What makes you happy? It’s usually the little things in life that make you feel happy. I realise that I had something like that in most places I lived (and some travelled). Sweet little things that make life just a little bit sweeter, every day!
The Netherlands – patat en frikandel speciaal
Hong Kong – egg tarts
United States – Ben & Jerry’s ice cream (at the time, they were only $2 a tub), cupcakes, everything is good!
United Kingdom – Toblerone white
Italy – gelato
Kenya – mandazi and mangoes
Spain – jamón, tortilla, churros con chocolate blanco
Thailand – coconut ice cream, mangoes, everything is good!
Cambodia – chocolate from The Chocolate Shop 240, mango vanilla milkshakes, sweet potato fries with curry mayonnaise
Egypt – shisha (so bad, but so good!)
Namibia – biltong and dried mangoes
Portugal – egg tarts
In Iceland, I enjoyed my daily breakfast with Kellogg’s Special K and milk. Not sure why, but the combination tasted differently there than anywhere else. But in Norway, nothing tastes the same. Not even Coca Cola Light, which is my biggest addiction. I haven’t been able to find anything else that would make every day a little sweeter. I tried all the potato chip flavours, ice cream flavours, there is barely any white chocolate here, let alone tropical fruits. Even apples taste more sour than sweet, as do the strawberries.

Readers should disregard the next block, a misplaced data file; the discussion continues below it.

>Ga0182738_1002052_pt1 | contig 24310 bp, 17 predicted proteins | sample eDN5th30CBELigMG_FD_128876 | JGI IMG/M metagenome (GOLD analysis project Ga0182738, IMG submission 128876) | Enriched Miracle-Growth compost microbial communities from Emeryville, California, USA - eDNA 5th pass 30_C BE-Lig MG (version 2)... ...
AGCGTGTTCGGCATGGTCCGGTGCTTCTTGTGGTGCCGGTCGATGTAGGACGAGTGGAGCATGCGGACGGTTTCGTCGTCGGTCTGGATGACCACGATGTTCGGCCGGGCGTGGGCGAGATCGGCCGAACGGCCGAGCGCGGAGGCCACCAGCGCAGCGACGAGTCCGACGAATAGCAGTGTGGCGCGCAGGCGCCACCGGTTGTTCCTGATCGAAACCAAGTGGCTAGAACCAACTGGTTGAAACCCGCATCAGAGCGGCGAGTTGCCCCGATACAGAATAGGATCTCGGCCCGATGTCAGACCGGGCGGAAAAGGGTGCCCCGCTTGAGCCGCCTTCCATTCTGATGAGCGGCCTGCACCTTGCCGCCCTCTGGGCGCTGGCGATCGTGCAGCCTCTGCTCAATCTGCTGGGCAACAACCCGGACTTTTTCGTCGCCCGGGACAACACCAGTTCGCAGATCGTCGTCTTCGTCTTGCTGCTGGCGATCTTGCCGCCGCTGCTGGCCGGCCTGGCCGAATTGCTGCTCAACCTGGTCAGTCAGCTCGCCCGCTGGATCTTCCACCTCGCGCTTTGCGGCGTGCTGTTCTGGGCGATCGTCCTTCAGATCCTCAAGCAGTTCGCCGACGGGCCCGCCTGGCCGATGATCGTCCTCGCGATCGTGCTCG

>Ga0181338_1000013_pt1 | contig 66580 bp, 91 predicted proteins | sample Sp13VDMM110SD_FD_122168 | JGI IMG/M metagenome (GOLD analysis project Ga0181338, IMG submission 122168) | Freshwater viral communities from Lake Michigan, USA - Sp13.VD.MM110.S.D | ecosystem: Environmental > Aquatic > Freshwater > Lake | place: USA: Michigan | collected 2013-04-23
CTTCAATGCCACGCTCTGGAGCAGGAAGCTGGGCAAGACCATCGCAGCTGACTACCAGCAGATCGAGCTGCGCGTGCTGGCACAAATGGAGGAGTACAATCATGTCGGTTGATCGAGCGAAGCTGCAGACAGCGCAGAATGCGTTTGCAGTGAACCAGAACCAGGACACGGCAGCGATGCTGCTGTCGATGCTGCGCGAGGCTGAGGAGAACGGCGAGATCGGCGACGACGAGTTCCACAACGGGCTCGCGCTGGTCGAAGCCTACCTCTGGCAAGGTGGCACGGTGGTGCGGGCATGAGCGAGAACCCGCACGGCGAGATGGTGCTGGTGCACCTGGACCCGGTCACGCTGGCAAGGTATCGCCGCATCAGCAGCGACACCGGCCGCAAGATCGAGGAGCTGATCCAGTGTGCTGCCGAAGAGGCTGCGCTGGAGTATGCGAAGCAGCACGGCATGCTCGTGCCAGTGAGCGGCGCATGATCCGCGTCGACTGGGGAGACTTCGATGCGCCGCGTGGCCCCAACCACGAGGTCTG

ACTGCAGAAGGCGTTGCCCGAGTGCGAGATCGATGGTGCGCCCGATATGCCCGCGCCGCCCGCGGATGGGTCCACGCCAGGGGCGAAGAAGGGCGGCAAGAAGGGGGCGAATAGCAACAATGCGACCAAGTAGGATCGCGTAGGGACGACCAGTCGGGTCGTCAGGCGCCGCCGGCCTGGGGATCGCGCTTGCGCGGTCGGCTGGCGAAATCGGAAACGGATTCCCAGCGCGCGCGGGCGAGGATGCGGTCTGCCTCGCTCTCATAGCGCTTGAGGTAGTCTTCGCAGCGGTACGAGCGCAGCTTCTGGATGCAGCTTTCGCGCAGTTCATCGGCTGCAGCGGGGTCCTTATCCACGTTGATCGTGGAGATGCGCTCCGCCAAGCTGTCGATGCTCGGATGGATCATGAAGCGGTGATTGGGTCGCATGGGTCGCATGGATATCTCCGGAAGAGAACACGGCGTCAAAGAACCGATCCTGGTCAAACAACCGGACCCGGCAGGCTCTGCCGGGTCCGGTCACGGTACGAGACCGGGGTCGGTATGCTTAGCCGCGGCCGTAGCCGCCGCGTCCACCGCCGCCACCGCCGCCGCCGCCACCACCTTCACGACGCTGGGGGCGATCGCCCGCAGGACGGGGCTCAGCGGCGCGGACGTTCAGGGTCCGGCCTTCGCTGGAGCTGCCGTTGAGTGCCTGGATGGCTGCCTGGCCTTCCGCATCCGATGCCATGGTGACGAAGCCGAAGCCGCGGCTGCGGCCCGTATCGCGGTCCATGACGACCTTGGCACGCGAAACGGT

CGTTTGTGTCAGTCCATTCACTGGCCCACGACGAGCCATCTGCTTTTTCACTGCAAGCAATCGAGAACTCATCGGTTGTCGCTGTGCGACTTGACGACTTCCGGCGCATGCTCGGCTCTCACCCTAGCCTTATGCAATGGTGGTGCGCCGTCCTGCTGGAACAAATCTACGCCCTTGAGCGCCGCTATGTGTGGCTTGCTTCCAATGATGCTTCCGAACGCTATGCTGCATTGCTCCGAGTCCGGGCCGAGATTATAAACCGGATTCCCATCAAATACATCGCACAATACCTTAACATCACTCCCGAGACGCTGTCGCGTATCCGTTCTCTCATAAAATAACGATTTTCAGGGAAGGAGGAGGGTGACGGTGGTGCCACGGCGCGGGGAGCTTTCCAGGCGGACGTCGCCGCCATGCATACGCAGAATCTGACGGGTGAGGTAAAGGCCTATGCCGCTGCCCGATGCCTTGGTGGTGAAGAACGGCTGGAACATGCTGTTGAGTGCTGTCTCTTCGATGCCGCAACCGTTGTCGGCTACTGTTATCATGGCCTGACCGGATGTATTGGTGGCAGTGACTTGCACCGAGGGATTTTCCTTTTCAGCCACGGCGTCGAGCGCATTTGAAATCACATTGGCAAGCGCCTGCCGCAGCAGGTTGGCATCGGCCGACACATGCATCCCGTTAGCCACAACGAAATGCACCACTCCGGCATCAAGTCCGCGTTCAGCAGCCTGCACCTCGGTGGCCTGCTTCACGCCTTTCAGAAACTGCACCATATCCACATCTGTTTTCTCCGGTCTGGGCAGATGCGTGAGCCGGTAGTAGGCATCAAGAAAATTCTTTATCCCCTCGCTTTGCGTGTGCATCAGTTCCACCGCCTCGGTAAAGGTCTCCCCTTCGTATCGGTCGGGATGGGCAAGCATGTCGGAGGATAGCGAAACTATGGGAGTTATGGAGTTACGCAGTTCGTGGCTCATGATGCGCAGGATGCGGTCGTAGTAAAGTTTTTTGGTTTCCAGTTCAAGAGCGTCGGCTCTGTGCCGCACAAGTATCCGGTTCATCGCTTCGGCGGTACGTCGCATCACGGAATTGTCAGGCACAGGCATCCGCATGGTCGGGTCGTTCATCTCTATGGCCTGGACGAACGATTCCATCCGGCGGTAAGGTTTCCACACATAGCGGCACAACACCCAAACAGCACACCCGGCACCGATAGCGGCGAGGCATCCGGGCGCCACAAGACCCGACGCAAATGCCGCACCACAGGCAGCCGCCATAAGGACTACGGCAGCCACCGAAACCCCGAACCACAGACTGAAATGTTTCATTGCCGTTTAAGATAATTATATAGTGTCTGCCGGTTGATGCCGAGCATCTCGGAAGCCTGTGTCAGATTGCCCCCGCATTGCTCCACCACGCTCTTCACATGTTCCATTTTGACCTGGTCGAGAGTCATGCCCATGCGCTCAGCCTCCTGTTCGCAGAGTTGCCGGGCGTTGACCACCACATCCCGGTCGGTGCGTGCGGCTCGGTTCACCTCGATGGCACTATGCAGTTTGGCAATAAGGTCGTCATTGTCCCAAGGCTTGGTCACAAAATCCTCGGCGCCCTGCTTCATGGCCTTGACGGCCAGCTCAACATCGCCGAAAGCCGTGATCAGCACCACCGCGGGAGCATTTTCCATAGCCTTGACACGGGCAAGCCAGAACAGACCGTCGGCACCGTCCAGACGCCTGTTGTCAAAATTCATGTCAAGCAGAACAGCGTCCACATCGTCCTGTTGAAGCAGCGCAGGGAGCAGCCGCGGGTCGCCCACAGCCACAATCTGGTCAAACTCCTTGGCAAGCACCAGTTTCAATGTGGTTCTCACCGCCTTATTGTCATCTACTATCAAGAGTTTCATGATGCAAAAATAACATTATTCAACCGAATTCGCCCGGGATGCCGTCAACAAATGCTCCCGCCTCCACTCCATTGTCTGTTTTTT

I’ve been wondering why I find it so hard to feel happy here in Norway. This is supposed to be a great place to live right? A dream for many. Yet, my sentiments here remind of me of how I felt while living in Egypt, which was at the time politically unstable.
Egypt and Norway are very different, so why do I feel similar? Foodwise, it is similar; in Egypt, all local food tasted sour and salty to me and Norwegian food tastes similar, but more salty than sour. And while I had found one guilty pleasure of smoking shisha in Egypt, I haven’t had the urge to use snus here. So when food is happiness, both are lacking in both quality and quantity in Norway.
Both countries are not the most dog-friendly; one because the majority of the population hate dogs for religious reasons (or at least consider them haram), the other because the majority of the population is fearful of dogs and will easily report a dog as dangerous – after which you have a very small chance of seeing your dog again. There are breed laws here and a ban on the import of rescues. Most places like restaurants, bars, cafes and shopping malls and stores do not allow dogs and even dog people seem scared of other dogs and will usually demand you to leash your dog, expecting the worst from your and/or their dog. I mean, you’d think in the country of Turid Rugaas, people would be more knowledgeable about dogs, but I too often see people use aversive methods of training, labelling insecurity as aggression and using the “alpha roll” to dominate their dog.
So, while dogs are not “things”, Norway took the fun out of enjoying our sweet little (or big) “things”.